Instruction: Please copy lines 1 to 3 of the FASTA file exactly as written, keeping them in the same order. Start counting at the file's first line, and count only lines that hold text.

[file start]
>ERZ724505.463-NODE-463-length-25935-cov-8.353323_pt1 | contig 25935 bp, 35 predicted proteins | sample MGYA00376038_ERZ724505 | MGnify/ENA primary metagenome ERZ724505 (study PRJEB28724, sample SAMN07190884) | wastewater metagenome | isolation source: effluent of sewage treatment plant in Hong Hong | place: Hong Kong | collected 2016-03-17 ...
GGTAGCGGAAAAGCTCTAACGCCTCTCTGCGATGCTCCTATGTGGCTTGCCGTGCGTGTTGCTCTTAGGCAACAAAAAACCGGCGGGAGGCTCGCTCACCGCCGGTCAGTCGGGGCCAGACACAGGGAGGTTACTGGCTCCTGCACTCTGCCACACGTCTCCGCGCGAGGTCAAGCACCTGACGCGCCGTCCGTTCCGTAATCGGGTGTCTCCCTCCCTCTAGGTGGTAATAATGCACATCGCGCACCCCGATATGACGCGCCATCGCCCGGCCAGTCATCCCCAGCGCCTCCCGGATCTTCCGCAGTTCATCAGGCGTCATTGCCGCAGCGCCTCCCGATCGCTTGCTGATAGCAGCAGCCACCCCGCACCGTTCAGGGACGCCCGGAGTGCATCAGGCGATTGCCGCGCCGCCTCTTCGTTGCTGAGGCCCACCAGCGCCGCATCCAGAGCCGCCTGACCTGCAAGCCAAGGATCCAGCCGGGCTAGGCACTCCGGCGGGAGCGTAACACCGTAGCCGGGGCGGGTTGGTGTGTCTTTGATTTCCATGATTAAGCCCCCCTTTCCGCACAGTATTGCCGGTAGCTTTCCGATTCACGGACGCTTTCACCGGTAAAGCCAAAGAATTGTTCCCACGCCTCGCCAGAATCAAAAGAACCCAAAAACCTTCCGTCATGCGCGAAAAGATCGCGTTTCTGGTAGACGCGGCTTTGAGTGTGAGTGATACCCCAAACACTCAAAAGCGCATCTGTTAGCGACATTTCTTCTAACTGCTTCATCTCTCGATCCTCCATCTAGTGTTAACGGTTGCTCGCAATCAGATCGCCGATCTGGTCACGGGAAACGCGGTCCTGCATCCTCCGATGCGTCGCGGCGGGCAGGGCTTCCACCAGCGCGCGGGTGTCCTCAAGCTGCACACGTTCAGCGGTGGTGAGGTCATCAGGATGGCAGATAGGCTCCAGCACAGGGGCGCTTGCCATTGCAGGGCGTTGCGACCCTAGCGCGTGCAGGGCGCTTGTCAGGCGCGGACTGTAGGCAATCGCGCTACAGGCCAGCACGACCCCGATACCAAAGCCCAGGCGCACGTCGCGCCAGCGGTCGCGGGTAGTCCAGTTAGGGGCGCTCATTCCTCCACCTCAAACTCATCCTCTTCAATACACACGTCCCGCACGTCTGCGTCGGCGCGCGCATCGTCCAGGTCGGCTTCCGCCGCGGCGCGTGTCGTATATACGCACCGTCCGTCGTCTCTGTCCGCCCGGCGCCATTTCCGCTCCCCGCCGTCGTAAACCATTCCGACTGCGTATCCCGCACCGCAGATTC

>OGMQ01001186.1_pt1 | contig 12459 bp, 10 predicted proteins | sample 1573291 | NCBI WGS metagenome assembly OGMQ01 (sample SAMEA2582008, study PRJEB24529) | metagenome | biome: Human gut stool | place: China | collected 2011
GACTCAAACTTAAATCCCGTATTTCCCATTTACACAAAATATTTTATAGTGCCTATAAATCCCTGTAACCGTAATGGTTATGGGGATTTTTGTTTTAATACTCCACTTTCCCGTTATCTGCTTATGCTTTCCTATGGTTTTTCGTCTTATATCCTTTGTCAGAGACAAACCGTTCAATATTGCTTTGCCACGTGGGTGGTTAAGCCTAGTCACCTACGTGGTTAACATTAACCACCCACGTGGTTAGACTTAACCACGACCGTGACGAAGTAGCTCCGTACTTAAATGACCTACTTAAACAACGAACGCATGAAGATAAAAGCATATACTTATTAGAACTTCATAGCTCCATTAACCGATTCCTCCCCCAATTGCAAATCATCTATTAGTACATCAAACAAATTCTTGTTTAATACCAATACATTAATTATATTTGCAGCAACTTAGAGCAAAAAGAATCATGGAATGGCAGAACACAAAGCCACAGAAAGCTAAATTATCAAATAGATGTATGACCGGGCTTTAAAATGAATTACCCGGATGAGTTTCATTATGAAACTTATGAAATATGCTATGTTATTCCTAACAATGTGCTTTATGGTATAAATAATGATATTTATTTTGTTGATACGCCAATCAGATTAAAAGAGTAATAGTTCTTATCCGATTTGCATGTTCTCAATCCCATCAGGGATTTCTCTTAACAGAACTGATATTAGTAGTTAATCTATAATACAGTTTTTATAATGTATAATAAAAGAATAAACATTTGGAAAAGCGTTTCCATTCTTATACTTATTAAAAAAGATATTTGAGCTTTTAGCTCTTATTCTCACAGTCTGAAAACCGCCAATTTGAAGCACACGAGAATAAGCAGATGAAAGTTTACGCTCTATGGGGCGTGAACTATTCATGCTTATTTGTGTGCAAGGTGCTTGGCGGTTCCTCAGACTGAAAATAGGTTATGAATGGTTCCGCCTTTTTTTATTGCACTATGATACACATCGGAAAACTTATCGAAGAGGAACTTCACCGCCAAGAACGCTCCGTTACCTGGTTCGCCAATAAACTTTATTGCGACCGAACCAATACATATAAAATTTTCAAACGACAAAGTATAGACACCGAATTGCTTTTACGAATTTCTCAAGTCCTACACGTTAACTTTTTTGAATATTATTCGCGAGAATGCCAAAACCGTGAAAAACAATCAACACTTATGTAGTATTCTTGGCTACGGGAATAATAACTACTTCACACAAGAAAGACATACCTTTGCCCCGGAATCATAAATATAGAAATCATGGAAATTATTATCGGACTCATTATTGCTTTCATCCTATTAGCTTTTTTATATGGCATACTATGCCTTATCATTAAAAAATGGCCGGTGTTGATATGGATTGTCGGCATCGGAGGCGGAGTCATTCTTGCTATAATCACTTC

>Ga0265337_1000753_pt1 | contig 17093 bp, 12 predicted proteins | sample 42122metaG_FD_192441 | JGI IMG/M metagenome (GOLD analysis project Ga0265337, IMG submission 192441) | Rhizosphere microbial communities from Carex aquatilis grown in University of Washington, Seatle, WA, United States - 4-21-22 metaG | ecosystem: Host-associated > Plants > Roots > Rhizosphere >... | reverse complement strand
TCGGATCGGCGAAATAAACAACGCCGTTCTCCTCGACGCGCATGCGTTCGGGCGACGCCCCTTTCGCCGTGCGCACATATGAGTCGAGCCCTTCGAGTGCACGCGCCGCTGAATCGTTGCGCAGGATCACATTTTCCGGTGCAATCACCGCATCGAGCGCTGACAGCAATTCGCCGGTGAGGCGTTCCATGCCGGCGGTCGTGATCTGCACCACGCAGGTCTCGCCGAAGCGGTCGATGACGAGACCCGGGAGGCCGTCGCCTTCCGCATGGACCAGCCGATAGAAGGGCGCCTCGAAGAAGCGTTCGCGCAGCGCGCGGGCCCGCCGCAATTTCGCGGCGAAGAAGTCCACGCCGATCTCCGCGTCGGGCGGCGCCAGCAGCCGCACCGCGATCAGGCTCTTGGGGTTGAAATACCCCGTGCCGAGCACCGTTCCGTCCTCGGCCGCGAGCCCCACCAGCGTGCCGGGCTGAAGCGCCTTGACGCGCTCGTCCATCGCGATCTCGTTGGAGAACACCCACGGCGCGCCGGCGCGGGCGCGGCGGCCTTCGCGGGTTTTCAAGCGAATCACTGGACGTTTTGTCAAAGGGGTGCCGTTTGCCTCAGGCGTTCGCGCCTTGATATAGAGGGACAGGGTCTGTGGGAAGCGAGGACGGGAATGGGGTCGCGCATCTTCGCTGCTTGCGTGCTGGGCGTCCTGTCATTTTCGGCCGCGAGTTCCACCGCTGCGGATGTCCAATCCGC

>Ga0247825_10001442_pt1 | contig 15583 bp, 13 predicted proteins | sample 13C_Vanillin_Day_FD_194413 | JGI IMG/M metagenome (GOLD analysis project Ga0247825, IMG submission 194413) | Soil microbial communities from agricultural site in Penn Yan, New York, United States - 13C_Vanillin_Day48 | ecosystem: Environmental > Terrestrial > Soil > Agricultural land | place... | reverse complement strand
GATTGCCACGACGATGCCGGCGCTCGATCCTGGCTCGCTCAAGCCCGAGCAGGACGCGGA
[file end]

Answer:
>ERZ724505.463-NODE-463-length-25935-cov-8.353323_pt1 | contig 25935 bp, 35 predicted proteins | sample MGYA00376038_ERZ724505 | MGnify/ENA primary metagenome ERZ724505 (study PRJEB28724, sample SAMN07190884) | wastewater metagenome | isolation source: effluent of sewage treatment plant in Hong Hong | place: Hong Kong | collected 2016-03-17 ...
GGTAGCGGAAAAGCTCTAACGCCTCTCTGCGATGCTCCTATGTGGCTTGCCGTGCGTGTTGCTCTTAGGCAACAAAAAACCGGCGGGAGGCTCGCTCACCGCCGGTCAGTCGGGGCCAGACACAGGGAGGTTACTGGCTCCTGCACTCTGCCACACGTCTCCGCGCGAGGTCAAGCACCTGACGCGCCGTCCGTTCCGTAATCGGGTGTCTCCCTCCCTCTAGGTGGTAATAATGCACATCGCGCACCCCGATATGACGCGCCATCGCCCGGCCAGTCATCCCCAGCGCCTCCCGGATCTTCCGCAGTTCATCAGGCGTCATTGCCGCAGCGCCTCCCGATCGCTTGCTGATAGCAGCAGCCACCCCGCACCGTTCAGGGACGCCCGGAGTGCATCAGGCGATTGCCGCGCCGCCTCTTCGTTGCTGAGGCCCACCAGCGCCGCATCCAGAGCCGCCTGACCTGCAAGCCAAGGATCCAGCCGGGCTAGGCACTCCGGCGGGAGCGTAACACCGTAGCCGGGGCGGGTTGGTGTGTCTTTGATTTCCATGATTAAGCCCCCCTTTCCGCACAGTATTGCCGGTAGCTTTCCGATTCACGGACGCTTTCACCGGTAAAGCCAAAGAATTGTTCCCACGCCTCGCCAGAATCAAAAGAACCCAAAAACCTTCCGTCATGCGCGAAAAGATCGCGTTTCTGGTAGACGCGGCTTTGAGTGTGAGTGATACCCCAAACACTCAAAAGCGCATCTGTTAGCGACATTTCTTCTAACTGCTTCATCTCTCGATCCTCCATCTAGTGTTAACGGTTGCTCGCAATCAGATCGCCGATCTGGTCACGGGAAACGCGGTCCTGCATCCTCCGATGCGTCGCGGCGGGCAGGGCTTCCACCAGCGCGCGGGTGTCCTCAAGCTGCACACGTTCAGCGGTGGTGAGGTCATCAGGATGGCAGATAGGCTCCAGCACAGGGGCGCTTGCCATTGCAGGGCGTTGCGACCCTAGCGCGTGCAGGGCGCTTGTCAGGCGCGGACTGTAGGCAATCGCGCTACAGGCCAGCACGACCCCGATACCAAAGCCCAGGCGCACGTCGCGCCAGCGGTCGCGGGTAGTCCAGTTAGGGGCGCTCATTCCTCCACCTCAAACTCATCCTCTTCAATACACACGTCCCGCACGTCTGCGTCGGCGCGCGCATCGTCCAGGTCGGCTTCCGCCGCGGCGCGTGTCGTATATACGCACCGTCCGTCGTCTCTGTCCGCCCGGCGCCATTTCCGCTCCCCGCCGTCGTAAACCATTCCGACTGCGTATCCCGCACCGCAGATTC

>OGMQ01001186.1_pt1 | contig 12459 bp, 10 predicted proteins | sample 1573291 | NCBI WGS metagenome assembly OGMQ01 (sample SAMEA2582008, study PRJEB24529) | metagenome | biome: Human gut stool | place: China | collected 2011